Changes in the workplace are no longer the exception to the rule. The outsourcing of services, downsizing, or reorganizing are commonplace.
You’ve heard the buzzwords for change: RIF, restructuring, rightsizing, reengineering and others. To employees, these words mean furloughs,
outplacements, reassignments and having to do more with less. These, in turn, translate to stress for your employees and for you as a
People generally do not like change. Change is fine for a vacation, but change which impacts important areas of life leave people
feeling anxious, unsettled, depressed, and angry. Employees who know their jobs are over may experience the emotions of loss; denial,
fear, insecurity, and apathy about the future. For those who believe that what they "do” is who they "are”, this will be a particularly
The following is a list of some signs that signal your employees are suffering from organizational stress:
• Increased difficulty performing tasks
• Making safe, rather than optimal choices
• Inappropriate anger or hostility
• Increased or acquired use of cigarettes, alcohol, antidepressants or antacids
• Repeatedly talking about their personal concerns with anyone who will listen
• So, how do you maintain morale and productivity in today’s ever-changing work environment?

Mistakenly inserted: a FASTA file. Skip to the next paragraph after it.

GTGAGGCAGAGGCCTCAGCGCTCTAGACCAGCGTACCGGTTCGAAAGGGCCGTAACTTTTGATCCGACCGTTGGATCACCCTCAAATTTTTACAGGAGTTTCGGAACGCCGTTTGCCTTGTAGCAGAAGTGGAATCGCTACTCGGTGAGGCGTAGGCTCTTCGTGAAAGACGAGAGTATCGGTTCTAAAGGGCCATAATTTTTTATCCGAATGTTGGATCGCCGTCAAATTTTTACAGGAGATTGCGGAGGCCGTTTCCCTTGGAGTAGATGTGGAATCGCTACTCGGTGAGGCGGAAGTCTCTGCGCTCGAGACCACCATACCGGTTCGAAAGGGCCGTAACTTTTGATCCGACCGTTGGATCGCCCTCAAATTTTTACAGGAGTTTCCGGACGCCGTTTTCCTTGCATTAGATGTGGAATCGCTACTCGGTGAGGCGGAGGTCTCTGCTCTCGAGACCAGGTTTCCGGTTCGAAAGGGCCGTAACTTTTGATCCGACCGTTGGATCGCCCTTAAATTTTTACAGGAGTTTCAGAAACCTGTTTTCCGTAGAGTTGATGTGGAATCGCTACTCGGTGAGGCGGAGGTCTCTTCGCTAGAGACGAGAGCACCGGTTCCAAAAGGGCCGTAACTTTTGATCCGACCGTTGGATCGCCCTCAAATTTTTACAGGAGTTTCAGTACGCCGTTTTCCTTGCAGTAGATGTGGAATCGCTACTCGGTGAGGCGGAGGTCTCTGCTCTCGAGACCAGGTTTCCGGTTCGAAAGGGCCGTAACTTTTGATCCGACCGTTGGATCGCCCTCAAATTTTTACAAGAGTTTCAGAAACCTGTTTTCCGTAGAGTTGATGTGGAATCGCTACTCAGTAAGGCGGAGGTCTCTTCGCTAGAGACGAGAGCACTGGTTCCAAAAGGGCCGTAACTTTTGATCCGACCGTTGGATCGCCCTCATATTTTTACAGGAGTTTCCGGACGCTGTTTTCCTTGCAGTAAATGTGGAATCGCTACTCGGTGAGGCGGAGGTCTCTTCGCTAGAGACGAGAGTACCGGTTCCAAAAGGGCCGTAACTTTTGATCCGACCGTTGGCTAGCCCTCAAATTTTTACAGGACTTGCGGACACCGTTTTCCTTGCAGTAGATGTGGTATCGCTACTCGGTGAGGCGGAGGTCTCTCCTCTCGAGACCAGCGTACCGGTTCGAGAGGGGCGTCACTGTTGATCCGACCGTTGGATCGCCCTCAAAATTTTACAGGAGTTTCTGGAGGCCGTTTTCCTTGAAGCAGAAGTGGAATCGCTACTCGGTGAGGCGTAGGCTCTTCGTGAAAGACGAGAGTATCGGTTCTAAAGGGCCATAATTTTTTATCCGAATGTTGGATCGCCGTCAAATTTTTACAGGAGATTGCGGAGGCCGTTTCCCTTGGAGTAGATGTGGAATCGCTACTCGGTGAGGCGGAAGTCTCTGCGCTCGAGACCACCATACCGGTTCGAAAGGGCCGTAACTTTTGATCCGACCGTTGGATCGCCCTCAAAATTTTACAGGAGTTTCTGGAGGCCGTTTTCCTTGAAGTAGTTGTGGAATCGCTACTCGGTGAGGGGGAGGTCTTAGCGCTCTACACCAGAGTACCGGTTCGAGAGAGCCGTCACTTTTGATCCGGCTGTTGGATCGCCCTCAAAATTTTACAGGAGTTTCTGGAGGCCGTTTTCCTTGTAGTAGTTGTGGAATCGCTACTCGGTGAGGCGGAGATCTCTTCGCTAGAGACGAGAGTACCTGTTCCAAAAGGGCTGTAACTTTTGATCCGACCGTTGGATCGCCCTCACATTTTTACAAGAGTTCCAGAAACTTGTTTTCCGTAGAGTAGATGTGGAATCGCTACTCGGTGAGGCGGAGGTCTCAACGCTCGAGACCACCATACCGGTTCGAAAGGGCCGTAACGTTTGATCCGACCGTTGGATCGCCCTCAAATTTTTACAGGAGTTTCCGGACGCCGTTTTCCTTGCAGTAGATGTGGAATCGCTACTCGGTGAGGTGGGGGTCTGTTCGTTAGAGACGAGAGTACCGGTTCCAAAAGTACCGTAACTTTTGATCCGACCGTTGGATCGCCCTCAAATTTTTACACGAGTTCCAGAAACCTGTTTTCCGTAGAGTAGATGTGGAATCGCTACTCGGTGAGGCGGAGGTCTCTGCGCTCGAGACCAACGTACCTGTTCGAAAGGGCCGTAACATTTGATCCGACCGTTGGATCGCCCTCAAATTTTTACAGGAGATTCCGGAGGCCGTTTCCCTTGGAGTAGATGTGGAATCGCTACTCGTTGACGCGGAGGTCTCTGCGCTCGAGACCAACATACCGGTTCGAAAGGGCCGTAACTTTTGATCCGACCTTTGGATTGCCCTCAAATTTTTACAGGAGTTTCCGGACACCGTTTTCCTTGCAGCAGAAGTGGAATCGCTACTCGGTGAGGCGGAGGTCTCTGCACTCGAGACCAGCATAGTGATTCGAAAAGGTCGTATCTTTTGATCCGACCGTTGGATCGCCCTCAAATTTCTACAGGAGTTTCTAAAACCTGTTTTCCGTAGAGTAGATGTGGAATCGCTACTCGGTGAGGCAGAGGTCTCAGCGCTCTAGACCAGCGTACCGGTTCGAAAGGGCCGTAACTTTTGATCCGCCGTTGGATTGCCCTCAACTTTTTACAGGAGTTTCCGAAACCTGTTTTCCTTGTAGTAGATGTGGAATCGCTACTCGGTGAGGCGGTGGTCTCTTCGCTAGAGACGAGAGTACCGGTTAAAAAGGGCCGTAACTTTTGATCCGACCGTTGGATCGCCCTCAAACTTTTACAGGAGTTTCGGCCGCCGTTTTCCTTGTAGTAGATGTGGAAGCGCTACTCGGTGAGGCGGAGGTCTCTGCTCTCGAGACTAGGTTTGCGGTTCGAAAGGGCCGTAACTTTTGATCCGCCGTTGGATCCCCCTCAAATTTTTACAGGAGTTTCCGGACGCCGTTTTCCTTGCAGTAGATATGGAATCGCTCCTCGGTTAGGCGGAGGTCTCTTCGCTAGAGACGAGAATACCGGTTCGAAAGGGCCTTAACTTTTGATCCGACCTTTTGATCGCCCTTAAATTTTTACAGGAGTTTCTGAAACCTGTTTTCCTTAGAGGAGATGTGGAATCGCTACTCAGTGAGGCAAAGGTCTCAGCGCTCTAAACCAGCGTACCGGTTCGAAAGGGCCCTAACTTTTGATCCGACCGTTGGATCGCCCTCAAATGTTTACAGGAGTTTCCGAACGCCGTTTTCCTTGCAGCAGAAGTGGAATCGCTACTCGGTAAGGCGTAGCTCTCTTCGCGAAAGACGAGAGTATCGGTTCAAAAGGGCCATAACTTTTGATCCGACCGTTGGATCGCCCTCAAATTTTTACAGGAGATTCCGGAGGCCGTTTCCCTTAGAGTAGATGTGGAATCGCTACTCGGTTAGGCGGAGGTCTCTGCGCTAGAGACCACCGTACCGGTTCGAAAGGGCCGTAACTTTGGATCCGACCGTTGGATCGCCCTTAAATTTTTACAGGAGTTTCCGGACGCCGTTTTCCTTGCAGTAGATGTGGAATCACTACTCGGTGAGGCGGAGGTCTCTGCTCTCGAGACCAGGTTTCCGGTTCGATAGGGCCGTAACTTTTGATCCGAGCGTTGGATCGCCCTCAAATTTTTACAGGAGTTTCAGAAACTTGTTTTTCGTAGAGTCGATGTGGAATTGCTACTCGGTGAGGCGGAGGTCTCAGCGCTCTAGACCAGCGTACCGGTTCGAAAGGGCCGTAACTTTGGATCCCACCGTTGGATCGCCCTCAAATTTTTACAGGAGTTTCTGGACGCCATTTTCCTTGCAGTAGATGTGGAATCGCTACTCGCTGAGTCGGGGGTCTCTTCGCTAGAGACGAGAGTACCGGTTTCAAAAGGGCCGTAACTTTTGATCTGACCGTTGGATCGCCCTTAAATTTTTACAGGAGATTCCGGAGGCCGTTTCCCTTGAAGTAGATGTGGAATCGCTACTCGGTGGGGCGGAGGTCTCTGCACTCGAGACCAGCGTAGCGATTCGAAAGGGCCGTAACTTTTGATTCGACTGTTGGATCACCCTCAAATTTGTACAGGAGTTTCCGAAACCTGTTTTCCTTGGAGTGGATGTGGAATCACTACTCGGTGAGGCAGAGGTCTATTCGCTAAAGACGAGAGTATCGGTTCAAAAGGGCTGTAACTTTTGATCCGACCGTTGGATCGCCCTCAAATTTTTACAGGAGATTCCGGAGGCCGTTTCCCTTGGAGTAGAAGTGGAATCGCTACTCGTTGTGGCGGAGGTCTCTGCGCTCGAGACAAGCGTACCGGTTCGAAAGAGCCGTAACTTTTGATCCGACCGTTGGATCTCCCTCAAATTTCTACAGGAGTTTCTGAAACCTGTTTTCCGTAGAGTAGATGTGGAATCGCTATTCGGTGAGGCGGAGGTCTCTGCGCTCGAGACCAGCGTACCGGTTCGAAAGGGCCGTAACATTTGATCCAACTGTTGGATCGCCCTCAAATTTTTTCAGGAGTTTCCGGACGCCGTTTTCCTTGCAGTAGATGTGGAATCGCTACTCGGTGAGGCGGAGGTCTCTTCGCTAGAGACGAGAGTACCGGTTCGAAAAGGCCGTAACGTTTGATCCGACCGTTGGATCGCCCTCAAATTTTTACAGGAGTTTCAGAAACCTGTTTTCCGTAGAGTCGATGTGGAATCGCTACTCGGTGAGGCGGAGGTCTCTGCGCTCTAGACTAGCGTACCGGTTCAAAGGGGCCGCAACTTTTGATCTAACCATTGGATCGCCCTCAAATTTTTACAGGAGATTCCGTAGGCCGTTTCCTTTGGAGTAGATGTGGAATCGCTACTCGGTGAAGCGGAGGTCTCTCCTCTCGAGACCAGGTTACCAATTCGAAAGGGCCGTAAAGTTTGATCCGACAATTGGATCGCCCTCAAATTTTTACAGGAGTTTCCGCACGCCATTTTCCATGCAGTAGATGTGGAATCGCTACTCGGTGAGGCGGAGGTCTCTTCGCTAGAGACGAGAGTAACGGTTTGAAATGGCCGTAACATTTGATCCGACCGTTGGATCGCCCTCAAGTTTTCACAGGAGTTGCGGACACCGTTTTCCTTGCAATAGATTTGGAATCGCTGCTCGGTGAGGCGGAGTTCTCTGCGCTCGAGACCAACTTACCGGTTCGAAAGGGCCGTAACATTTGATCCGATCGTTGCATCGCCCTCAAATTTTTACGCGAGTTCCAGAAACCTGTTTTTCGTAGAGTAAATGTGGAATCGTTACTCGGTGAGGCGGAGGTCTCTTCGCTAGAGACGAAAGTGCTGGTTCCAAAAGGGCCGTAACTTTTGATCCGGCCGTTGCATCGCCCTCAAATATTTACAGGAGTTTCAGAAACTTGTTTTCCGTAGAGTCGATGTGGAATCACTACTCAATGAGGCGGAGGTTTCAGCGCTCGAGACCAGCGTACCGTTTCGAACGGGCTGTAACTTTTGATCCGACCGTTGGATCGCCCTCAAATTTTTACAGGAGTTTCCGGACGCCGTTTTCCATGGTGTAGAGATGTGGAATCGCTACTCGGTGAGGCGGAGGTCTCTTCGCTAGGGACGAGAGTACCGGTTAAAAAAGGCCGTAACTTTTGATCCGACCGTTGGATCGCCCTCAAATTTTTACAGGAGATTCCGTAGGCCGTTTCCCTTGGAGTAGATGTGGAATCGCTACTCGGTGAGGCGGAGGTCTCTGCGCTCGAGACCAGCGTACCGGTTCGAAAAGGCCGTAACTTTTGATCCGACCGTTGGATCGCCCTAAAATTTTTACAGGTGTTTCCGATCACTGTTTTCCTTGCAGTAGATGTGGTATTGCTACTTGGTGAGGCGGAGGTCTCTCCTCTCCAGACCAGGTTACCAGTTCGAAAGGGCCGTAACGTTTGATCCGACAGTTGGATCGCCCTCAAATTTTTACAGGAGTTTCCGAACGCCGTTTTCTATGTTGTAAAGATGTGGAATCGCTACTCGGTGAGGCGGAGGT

Be a Role Model
Some people handle change better than others. Luckily, the skills required to cope with distress can be learned. Managers can start the
learning process by demonstrating a good, positive attitude. Consider the following:
A clear sense of purpose helps you and your employees redirect efforts in line with the current changes.
"The Serenity Prayer” works well in dealing with the need to control. "…grant me the serenity to accept the things I cannot change,
the courage to change the things I can, and the wisdom to know the difference.”
Try to view change as an opportunity to learn new skills and to grow. Have this attitude yourself and you will communicate it to your
Make sure your employees feel that they are part of a larger whole - a team working together.
Communication is Key
Lack of communication is the surest way to alienate or anger your employees. Open and honest communication can go a long way in keeping
your employees comfortable in their jobs. Give people as much information as possible, as soon as possible. Even if the information is
unpleasant, share it. Be accurate and clear.
Set up and carry out regular departmental meetings. Such meetings should be a forum for all employees to voice their concerns.
Start off each meeting with a few comments of your own. Let people know they are free to speak about their grievances, questions, or
complaints - but without personal attacks. Sometimes people simply want to be heard. Try to avoid a gripe session by asking for solutions
to the problems that are raised. No one person should be allowed to monopolize the conversation. For those who may be reluctant to voice
their concerns publicly, offer a time to discuss issues one-on-one.